Introduction to Dance and Choreography

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Tutor:  Eva Harley (EvaHarley Resident)
Last updated: 9/8/2018

Workshop Summary:

This workshop was specifically designed for those new or interested in being a choreographer, and those who want to build upon their foundation in dance.  The workshop will be presented in a comfortable discussion type format – interaction is encouraged!

During this workshop I’ll be introducing what I feel are the key aspects of dance and offer my own recommendations for building a strong foundation.  Components of dance, what is choreography, starting tools, considerations, and bringing your vision to life will also be discussed.

One of the most difficult things about dance is getting started and enjoying the adventure!  It is much too easy to let doubt or fear creep in.  With a focus on foundation and following your passion to create, we’ll discuss suggestions for making the most of this creative opportunity.

Workshop Flow:

  1. Demonstration of solo choreography, purely using an animation HUD.
  2. Why do you want to dance?
  3. Types of performances
  4. Prepare for the pitfalls
  5. Components of Dance and Considerations
    1. Choosing Your Music, Your Vision, Choreography
    2. Choosing Animations
    3. A HUD Designed for Choreography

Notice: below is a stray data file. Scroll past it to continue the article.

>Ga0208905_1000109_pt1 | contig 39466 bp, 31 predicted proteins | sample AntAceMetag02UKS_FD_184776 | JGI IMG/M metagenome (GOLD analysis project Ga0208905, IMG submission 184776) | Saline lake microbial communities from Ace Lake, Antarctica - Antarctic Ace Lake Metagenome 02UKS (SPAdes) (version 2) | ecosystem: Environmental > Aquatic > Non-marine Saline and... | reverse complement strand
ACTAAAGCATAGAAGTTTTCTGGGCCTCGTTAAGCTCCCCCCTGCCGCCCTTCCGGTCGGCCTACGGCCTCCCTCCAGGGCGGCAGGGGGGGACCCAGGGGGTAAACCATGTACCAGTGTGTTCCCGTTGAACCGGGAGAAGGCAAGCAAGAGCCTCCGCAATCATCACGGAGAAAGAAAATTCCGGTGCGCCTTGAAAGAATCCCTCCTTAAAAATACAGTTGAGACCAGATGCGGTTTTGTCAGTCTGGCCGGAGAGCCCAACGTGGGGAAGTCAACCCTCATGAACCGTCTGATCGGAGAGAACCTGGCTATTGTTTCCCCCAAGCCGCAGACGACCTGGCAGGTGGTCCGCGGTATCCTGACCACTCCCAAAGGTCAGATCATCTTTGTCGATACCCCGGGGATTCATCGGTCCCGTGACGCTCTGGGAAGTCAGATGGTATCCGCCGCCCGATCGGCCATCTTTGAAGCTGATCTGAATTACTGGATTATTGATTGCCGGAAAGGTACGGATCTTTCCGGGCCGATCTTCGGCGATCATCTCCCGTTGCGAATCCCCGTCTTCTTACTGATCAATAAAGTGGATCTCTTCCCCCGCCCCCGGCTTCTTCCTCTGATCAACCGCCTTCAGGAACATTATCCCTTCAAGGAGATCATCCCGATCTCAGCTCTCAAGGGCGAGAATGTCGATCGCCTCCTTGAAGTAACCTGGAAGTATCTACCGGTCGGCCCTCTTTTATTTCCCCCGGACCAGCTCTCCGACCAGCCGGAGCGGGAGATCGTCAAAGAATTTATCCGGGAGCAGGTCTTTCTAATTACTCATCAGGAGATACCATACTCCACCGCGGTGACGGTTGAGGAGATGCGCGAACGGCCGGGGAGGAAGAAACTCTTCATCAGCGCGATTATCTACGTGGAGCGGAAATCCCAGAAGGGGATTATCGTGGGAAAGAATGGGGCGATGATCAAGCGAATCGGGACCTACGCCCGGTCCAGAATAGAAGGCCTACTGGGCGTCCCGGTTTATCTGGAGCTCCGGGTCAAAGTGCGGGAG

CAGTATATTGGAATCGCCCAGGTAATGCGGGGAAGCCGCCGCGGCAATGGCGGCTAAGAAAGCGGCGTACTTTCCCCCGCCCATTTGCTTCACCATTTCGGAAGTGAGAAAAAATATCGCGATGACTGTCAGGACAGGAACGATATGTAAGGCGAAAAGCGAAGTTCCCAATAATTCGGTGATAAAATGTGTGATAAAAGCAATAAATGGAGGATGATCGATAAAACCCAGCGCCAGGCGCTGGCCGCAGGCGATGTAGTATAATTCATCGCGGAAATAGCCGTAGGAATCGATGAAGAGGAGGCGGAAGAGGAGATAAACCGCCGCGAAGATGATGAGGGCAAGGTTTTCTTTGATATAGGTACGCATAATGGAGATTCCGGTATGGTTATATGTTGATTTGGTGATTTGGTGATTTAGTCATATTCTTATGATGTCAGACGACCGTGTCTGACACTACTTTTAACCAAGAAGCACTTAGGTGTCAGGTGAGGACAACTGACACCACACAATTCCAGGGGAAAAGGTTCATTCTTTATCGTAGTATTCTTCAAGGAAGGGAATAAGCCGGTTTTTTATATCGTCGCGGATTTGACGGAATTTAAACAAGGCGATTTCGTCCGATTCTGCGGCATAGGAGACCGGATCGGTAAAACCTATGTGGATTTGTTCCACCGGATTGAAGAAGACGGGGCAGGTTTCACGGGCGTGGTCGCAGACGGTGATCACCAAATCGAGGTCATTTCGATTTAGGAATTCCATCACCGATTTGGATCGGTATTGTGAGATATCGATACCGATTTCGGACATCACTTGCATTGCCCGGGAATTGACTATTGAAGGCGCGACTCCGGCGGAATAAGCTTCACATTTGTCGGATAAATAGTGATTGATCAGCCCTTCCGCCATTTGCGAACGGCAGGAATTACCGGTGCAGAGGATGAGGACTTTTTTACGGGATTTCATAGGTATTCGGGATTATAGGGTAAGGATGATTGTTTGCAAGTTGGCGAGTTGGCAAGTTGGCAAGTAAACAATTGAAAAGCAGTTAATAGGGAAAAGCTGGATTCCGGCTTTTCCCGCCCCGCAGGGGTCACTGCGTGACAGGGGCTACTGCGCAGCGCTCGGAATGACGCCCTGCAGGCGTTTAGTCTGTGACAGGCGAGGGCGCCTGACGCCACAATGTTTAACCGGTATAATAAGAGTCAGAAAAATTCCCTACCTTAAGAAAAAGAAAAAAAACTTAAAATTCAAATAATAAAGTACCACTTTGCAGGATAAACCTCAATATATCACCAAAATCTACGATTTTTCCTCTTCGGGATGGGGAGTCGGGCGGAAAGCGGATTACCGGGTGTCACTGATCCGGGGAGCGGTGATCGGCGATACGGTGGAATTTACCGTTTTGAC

4. Set Creation
    5. Costumes
    6. Movement and Mover Systems
  6. Tips for getting started and things to remember

Workshop Notes:

An Introduction to the Spot On Choreography Design System


Welcome to An Introduction to Dance and Choreography in Second Life!  During this workshop I’ll be introducing what I feel are the key aspects of dance and offer my own recommendations for building a strong foundation.  One of the most difficult things about dance is getting started and enjoying the adventure!  It is much too easy to let doubt or fear creep in, but I’m going to do my best to help you start out on the right foot!

As you begin this most incredible journey, take advantage of the resources available to you!  There are help groups, online videos, articles, and blog posts, various workshops available within the dance community, and others who make take you under their wing.  Don’t forget performances!  Visit as many venues and performances as you can over time.  What appeals to you most?  Style of dance, expression, etc.  Slow and steady though!   If you try to learn too much at one time, it often leads to stress, and actually learning less than if you focus!  Don’t be afraid to learn from different “teachers”.  Just remember to take from it what makes sense to you!  A broad range of learning and exposure can be a wonderful thing!  This is your creativity process, always be true to yourself in the end.

So, you’re interested in dance.  Maybe you’ve gotten your feet wet, maybe you’ve even performed but want to bulk up your foundation – anything you haven’t done yet or considered.  First question to ask yourself is:

Why Do You Want to Dance?

Many excellent reasons: